Shedder status—An analysis of self and non-self DNA in multiple handprints deposited by the same individuals over time Academic Article uri icon

abstract

  • There are several studies that suggest that different people deposit different quantities of their own DNA on items they touch, i.e. some are good shedders and others are bad shedders. It is of interest to determine if individuals deposit consistent quantities of their own DNA, no matter the occasion, as well as the degree of variability among individuals. To investigate this, participants were tested for their ability to deposit DNA by placing right and left handprints on separate DNA-free glass plates at three set times during the day (morning, midday and afternoon) on four different days spaced over several weeks. Information regarding recent activities performed by the individual was recorded, along with information on gender, hand dominance and hand size. A total of 240 handprint deposits were collected from 10 individuals and analyzed for differences in DNA quantity and the type of the DNA profile obtained at different times of the day, on different days, between the two hands of the same individual, and between different individuals. Furthermore, the correlation between the deposit quantity and the ratio of self to non-self DNA in the mixed deposits was analyzed to determine if the amount of non-self DNA has an effect on overall DNA quantities obtained. In general, this study has shown that while there is substantial variation in the quantities deposited by individuals on different occasions, some clear trends were evident with some individuals consistently depositing significantly more or less DNA than others. Non-self DNA was usually deposited along with self DNA and, in most instances, was the minor component. Incidents where the non-self portion was the major component were very rare and, when observed, were associated with a poor depositor/shedder. Forensic DNA scientists need to consider the range and variability of DNA a person deposits when touching an object, the likelihood of non-self DNA being co-deposited onto the handled object of interest and the factors that may affect the relative quantity of this component within the deposit.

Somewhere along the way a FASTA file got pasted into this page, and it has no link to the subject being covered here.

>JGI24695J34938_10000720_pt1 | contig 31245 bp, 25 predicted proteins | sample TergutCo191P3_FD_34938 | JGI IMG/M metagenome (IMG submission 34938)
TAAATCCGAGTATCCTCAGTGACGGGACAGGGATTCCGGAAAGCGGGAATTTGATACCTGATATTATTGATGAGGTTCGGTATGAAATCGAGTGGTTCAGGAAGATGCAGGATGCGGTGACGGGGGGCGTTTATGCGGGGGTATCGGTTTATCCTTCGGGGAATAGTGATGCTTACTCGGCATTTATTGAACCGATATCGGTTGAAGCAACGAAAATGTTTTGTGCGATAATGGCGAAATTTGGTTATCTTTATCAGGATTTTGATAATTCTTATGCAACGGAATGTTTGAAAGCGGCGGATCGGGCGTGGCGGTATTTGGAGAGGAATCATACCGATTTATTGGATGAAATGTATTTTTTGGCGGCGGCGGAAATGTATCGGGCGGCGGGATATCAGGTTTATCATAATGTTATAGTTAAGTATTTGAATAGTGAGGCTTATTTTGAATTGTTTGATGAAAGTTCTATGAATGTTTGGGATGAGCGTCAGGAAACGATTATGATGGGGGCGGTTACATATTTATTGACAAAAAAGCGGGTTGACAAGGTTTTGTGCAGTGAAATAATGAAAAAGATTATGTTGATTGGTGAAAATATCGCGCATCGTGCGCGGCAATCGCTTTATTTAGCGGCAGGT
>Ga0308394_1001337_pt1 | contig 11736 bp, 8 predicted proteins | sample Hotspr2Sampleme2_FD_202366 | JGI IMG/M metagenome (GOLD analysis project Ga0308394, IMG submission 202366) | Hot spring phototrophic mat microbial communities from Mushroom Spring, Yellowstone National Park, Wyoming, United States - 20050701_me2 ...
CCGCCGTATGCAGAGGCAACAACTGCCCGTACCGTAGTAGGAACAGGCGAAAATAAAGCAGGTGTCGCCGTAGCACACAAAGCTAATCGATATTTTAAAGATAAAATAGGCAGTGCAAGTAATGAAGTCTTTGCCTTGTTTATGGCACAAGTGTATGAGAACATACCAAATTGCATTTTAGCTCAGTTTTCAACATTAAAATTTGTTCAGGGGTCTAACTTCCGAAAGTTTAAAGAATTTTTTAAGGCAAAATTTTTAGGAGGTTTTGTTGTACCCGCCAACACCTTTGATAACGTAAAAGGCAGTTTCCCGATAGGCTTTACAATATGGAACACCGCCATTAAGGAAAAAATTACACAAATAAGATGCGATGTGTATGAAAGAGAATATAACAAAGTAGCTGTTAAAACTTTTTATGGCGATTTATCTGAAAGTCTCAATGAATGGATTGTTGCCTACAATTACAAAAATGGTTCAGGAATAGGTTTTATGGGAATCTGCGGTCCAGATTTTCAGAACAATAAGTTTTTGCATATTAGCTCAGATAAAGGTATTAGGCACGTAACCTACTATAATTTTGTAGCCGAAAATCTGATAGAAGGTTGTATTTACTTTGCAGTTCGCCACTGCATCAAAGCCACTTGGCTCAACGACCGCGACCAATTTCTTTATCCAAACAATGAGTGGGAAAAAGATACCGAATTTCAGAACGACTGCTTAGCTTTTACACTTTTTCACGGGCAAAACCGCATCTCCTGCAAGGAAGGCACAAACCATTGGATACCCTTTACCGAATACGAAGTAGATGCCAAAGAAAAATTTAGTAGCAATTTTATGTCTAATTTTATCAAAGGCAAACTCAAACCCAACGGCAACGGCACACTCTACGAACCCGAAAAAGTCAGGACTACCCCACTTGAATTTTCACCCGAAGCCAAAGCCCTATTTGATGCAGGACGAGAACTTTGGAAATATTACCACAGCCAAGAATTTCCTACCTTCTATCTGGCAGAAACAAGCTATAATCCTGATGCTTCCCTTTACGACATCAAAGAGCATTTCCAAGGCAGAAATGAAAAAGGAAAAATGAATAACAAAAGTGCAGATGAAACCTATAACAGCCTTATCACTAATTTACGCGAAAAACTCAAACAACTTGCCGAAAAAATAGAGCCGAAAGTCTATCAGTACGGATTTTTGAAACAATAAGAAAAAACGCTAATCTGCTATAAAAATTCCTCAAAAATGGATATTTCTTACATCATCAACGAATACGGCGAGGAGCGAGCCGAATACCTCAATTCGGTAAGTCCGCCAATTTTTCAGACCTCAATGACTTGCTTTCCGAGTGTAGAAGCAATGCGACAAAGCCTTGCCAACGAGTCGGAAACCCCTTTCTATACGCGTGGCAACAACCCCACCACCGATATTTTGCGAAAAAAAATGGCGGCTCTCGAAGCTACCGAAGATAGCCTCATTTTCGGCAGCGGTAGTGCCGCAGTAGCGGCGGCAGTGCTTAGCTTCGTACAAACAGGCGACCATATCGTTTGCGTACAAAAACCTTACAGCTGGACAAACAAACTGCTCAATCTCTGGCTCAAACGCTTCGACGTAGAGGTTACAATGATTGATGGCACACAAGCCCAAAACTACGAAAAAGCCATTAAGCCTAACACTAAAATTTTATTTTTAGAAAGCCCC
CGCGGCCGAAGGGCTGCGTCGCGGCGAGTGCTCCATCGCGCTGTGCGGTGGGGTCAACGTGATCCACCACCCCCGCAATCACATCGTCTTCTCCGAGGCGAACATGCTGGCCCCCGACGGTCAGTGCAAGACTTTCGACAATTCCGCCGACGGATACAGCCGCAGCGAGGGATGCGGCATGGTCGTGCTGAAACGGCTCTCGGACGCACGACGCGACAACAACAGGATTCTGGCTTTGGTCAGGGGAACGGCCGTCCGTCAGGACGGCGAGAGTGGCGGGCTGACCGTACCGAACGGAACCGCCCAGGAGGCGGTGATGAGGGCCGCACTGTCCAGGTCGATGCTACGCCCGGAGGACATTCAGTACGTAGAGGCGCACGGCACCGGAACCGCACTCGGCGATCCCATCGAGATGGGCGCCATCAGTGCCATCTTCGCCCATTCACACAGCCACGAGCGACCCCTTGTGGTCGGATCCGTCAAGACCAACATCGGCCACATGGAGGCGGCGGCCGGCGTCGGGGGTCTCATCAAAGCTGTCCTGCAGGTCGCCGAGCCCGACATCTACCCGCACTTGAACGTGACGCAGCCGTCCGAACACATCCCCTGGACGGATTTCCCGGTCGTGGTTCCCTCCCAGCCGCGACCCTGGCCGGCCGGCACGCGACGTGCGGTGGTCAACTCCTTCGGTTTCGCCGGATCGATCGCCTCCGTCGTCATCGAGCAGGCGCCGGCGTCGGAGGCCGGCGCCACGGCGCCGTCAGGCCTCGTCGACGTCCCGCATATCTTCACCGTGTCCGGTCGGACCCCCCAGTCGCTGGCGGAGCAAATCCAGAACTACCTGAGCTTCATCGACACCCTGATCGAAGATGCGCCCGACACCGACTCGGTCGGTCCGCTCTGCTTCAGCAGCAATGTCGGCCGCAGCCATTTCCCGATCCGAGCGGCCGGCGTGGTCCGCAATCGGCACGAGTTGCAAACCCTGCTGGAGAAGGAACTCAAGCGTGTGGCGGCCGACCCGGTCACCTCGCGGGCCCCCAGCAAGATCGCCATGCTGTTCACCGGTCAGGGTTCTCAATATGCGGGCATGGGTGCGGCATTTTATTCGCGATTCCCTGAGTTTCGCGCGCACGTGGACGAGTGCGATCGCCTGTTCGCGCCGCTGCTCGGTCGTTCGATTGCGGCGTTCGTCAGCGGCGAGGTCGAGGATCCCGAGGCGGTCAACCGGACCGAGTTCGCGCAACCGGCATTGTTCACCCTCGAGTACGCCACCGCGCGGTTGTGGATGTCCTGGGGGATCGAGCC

publication date

  • 2016